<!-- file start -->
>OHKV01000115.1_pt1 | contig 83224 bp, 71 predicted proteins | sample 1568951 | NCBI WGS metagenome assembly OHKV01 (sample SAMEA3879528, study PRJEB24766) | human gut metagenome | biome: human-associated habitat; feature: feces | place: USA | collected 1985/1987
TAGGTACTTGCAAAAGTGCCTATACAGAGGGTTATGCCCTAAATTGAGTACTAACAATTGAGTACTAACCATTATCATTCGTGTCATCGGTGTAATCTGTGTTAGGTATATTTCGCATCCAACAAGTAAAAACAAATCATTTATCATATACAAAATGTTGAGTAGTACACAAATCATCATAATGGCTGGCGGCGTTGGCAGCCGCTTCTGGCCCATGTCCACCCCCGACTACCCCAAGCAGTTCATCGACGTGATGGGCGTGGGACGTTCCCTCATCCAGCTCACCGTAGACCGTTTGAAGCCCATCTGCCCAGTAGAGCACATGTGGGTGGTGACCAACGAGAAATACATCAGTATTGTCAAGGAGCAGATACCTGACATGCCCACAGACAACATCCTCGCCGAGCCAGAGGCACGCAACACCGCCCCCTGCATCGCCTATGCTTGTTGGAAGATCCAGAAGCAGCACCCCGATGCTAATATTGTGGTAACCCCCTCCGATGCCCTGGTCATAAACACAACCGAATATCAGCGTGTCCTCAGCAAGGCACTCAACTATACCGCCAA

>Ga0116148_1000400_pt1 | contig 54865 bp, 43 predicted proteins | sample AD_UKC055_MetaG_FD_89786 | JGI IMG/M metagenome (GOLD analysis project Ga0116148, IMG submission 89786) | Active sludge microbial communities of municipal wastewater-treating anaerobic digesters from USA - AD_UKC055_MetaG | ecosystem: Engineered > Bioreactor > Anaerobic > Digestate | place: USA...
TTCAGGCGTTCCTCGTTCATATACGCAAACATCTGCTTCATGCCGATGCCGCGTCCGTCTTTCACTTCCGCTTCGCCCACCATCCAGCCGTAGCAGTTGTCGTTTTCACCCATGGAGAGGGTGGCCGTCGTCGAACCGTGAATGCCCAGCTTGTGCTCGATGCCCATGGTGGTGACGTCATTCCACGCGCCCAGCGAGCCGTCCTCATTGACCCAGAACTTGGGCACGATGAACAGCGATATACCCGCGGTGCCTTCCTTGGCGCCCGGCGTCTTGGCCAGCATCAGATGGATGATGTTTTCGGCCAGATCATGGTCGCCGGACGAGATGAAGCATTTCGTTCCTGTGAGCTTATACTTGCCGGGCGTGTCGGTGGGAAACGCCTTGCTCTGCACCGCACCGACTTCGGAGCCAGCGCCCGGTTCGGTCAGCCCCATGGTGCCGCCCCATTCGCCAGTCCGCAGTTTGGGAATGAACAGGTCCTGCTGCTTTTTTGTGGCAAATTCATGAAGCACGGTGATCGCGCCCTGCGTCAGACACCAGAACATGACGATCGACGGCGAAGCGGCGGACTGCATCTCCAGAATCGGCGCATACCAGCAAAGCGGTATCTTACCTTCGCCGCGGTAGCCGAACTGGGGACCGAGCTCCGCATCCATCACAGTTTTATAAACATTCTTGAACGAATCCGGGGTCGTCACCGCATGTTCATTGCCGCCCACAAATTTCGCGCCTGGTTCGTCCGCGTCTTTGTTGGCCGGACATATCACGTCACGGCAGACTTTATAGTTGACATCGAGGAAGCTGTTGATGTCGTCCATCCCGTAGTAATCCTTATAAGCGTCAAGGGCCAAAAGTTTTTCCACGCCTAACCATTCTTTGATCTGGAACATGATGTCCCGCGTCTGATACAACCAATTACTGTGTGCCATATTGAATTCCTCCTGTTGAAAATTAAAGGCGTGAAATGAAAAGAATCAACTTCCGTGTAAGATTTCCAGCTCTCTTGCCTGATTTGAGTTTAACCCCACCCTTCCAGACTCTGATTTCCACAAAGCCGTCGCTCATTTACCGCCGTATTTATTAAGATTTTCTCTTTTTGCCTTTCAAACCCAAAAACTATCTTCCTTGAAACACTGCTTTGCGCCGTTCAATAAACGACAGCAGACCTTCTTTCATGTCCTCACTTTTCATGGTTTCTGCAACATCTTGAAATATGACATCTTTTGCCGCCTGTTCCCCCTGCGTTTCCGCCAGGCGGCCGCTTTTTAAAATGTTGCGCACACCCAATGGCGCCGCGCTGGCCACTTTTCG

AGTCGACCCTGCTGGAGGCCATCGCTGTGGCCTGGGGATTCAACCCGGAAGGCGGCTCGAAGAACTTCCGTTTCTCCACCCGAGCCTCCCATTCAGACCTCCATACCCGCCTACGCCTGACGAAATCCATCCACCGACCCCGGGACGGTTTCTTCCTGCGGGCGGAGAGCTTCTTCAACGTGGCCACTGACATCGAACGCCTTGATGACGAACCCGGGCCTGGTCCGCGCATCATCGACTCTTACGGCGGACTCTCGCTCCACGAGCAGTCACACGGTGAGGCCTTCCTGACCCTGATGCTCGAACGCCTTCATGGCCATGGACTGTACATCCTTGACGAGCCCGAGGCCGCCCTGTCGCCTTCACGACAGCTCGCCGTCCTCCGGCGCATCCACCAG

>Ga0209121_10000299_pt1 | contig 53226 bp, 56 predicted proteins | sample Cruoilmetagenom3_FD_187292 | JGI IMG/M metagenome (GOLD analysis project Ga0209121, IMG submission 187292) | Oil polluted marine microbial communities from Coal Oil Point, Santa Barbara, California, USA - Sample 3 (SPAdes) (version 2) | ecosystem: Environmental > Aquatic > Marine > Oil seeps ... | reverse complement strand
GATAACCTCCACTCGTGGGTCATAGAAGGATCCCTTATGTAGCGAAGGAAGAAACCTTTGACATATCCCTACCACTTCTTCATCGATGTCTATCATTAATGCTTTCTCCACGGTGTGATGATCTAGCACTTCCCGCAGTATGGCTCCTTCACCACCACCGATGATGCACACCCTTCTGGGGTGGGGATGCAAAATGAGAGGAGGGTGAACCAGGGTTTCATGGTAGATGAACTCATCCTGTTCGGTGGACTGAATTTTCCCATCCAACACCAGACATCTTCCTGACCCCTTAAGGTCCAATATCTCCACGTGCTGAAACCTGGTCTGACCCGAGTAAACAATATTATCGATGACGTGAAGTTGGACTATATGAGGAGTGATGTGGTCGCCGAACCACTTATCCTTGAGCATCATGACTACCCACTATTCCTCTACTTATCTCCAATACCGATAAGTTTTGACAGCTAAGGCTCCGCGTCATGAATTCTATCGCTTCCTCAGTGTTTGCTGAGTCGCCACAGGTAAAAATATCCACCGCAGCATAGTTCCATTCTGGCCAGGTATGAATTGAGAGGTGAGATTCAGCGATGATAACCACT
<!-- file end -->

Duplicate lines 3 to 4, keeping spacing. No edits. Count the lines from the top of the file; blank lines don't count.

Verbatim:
>Ga0116148_1000400_pt1 | contig 54865 bp, 43 predicted proteins | sample AD_UKC055_MetaG_FD_89786 | JGI IMG/M metagenome (GOLD analysis project Ga0116148, IMG submission 89786) | Active sludge microbial communities of municipal wastewater-treating anaerobic digesters from USA - AD_UKC055_MetaG | ecosystem: Engineered > Bioreactor > Anaerobic > Digestate | place: USA...
TTCAGGCGTTCCTCGTTCATATACGCAAACATCTGCTTCATGCCGATGCCGCGTCCGTCTTTCACTTCCGCTTCGCCCACCATCCAGCCGTAGCAGTTGTCGTTTTCACCCATGGAGAGGGTGGCCGTCGTCGAACCGTGAATGCCCAGCTTGTGCTCGATGCCCATGGTGGTGACGTCATTCCACGCGCCCAGCGAGCCGTCCTCATTGACCCAGAACTTGGGCACGATGAACAGCGATATACCCGCGGTGCCTTCCTTGGCGCCCGGCGTCTTGGCCAGCATCAGATGGATGATGTTTTCGGCCAGATCATGGTCGCCGGACGAGATGAAGCATTTCGTTCCTGTGAGCTTATACTTGCCGGGCGTGTCGGTGGGAAACGCCTTGCTCTGCACCGCACCGACTTCGGAGCCAGCGCCCGGTTCGGTCAGCCCCATGGTGCCGCCCCATTCGCCAGTCCGCAGTTTGGGAATGAACAGGTCCTGCTGCTTTTTTGTGGCAAATTCATGAAGCACGGTGATCGCGCCCTGCGTCAGACACCAGAACATGACGATCGACGGCGAAGCGGCGGACTGCATCTCCAGAATCGGCGCATACCAGCAAAGCGGTATCTTACCTTCGCCGCGGTAGCCGAACTGGGGACCGAGCTCCGCATCCATCACAGTTTTATAAACATTCTTGAACGAATCCGGGGTCGTCACCGCATGTTCATTGCCGCCCACAAATTTCGCGCCTGGTTCGTCCGCGTCTTTGTTGGCCGGACATATCACGTCACGGCAGACTTTATAGTTGACATCGAGGAAGCTGTTGATGTCGTCCATCCCGTAGTAATCCTTATAAGCGTCAAGGGCCAAAAGTTTTTCCACGCCTAACCATTCTTTGATCTGGAACATGATGTCCCGCGTCTGATACAACCAATTACTGTGTGCCATATTGAATTCCTCCTGTTGAAAATTAAAGGCGTGAAATGAAAAGAATCAACTTCCGTGTAAGATTTCCAGCTCTCTTGCCTGATTTGAGTTTAACCCCACCCTTCCAGACTCTGATTTCCACAAAGCCGTCGCTCATTTACCGCCGTATTTATTAAGATTTTCTCTTTTTGCCTTTCAAACCCAAAAACTATCTTCCTTGAAACACTGCTTTGCGCCGTTCAATAAACGACAGCAGACCTTCTTTCATGTCCTCACTTTTCATGGTTTCTGCAACATCTTGAAATATGACATCTTTTGCCGCCTGTTCCCCCTGCGTTTCCGCCAGGCGGCCGCTTTTTAAAATGTTGCGCACACCCAATGGCGCCGCGCTGGCCACTTTTCG